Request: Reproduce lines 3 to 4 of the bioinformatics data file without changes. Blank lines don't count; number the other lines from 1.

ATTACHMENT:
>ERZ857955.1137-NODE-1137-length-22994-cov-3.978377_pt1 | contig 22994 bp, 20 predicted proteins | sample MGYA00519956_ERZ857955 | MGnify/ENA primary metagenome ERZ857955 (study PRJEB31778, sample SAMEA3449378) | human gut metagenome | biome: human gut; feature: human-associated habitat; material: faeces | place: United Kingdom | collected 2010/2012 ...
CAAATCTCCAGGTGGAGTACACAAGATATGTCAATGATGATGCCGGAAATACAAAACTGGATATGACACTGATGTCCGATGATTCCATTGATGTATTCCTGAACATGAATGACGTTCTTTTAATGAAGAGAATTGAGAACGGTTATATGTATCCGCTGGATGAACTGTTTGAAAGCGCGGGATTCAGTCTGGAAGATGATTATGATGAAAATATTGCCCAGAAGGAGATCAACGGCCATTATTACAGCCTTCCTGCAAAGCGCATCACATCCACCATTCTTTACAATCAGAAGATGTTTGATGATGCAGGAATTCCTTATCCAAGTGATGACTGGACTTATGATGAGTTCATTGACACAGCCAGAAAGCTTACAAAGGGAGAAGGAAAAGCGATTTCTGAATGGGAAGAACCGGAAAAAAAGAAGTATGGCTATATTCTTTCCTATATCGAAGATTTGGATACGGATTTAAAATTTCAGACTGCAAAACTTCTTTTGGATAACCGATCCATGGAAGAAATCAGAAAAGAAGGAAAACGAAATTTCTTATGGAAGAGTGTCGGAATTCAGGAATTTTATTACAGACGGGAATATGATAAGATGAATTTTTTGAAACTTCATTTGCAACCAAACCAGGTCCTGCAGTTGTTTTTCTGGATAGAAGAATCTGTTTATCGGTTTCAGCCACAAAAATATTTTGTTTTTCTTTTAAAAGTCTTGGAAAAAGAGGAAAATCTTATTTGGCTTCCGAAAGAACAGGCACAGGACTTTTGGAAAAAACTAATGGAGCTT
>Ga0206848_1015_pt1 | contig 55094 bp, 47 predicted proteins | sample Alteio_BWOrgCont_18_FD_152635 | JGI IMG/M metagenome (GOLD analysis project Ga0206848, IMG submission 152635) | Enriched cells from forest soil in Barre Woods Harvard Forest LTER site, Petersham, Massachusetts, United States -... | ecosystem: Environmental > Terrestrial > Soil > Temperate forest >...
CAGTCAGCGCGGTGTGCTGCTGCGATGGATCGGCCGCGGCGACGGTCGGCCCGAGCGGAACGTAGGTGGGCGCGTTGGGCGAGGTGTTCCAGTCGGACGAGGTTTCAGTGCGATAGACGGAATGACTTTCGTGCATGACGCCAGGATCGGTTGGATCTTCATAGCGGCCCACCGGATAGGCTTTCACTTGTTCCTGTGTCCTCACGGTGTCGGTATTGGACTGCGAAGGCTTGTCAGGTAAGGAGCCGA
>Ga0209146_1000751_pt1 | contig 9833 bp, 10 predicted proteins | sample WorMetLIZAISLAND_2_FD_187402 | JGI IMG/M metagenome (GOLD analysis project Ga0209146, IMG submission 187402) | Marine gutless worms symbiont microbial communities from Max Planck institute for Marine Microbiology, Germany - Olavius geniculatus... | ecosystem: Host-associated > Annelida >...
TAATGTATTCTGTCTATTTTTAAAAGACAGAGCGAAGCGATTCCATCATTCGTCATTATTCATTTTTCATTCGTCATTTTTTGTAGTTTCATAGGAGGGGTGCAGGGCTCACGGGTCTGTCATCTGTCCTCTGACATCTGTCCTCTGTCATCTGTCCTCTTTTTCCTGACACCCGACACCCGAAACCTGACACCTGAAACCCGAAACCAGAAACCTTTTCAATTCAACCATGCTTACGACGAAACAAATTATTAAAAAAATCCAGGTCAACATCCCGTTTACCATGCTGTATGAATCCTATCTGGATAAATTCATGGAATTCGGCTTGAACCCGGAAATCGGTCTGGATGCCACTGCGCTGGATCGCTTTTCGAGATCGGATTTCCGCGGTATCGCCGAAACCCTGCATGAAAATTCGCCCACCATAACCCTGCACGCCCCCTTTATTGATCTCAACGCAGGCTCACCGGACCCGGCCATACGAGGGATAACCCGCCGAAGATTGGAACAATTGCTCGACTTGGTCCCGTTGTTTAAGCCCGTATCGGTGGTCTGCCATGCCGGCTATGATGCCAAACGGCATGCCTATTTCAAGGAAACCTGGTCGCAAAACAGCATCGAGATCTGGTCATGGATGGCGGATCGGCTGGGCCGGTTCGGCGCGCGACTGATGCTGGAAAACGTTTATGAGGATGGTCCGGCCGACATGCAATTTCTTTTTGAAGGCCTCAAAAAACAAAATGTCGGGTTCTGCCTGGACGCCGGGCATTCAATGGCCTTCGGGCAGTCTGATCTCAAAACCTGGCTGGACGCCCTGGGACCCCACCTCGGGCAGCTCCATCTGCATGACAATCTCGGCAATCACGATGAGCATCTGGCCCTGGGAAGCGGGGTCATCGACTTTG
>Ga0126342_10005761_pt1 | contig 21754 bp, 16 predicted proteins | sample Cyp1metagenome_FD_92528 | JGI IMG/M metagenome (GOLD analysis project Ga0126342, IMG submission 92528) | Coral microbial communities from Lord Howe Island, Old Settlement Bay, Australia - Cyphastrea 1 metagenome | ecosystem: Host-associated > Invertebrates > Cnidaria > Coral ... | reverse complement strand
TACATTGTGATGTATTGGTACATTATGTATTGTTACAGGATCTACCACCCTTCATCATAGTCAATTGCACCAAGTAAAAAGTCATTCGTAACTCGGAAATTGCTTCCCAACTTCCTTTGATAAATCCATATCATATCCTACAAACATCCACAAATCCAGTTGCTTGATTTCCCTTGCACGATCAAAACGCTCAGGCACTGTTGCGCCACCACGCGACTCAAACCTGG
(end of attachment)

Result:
>Ga0206848_1015_pt1 | contig 55094 bp, 47 predicted proteins | sample Alteio_BWOrgCont_18_FD_152635 | JGI IMG/M metagenome (GOLD analysis project Ga0206848, IMG submission 152635) | Enriched cells from forest soil in Barre Woods Harvard Forest LTER site, Petersham, Massachusetts, United States -... | ecosystem: Environmental > Terrestrial > Soil > Temperate forest >...
CAGTCAGCGCGGTGTGCTGCTGCGATGGATCGGCCGCGGCGACGGTCGGCCCGAGCGGAACGTAGGTGGGCGCGTTGGGCGAGGTGTTCCAGTCGGACGAGGTTTCAGTGCGATAGACGGAATGACTTTCGTGCATGACGCCAGGATCGGTTGGATCTTCATAGCGGCCCACCGGATAGGCTTTCACTTGTTCCTGTGTCCTCACGGTGTCGGTATTGGACTGCGAAGGCTTGTCAGGTAAGGAGCCGA